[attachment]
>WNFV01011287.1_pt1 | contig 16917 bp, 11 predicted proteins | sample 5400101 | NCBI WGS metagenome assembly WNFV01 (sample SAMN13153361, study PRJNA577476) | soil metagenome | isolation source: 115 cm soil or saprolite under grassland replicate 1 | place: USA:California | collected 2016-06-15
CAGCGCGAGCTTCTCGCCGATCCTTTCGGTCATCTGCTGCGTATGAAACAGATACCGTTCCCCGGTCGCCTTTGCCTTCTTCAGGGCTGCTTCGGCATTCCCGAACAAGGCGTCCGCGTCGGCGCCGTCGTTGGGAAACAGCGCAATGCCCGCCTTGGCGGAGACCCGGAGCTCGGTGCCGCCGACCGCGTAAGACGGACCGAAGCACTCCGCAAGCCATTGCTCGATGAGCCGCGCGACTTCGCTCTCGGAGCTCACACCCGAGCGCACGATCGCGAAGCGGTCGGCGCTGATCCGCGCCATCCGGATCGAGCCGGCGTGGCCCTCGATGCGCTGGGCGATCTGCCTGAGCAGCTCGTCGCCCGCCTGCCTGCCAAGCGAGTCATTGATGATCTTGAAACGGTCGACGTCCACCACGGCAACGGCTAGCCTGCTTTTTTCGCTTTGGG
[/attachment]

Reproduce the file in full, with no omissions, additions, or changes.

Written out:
>WNFV01011287.1_pt1 | contig 16917 bp, 11 predicted proteins | sample 5400101 | NCBI WGS metagenome assembly WNFV01 (sample SAMN13153361, study PRJNA577476) | soil metagenome | isolation source: 115 cm soil or saprolite under grassland replicate 1 | place: USA:California | collected 2016-06-15
CAGCGCGAGCTTCTCGCCGATCCTTTCGGTCATCTGCTGCGTATGAAACAGATACCGTTCCCCGGTCGCCTTTGCCTTCTTCAGGGCTGCTTCGGCATTCCCGAACAAGGCGTCCGCGTCGGCGCCGTCGTTGGGAAACAGCGCAATGCCCGCCTTGGCGGAGACCCGGAGCTCGGTGCCGCCGACCGCGTAAGACGGACCGAAGCACTCCGCAAGCCATTGCTCGATGAGCCGCGCGACTTCGCTCTCGGAGCTCACACCCGAGCGCACGATCGCGAAGCGGTCGGCGCTGATCCGCGCCATCCGGATCGAGCCGGCGTGGCCCTCGATGCGCTGGGCGATCTGCCTGAGCAGCTCGTCGCCCGCCTGCCTGCCAAGCGAGTCATTGATGATCTTGAAACGGTCGACGTCCACCACGGCAACGGCTAGCCTGCTTTTTTCGCTTTGGG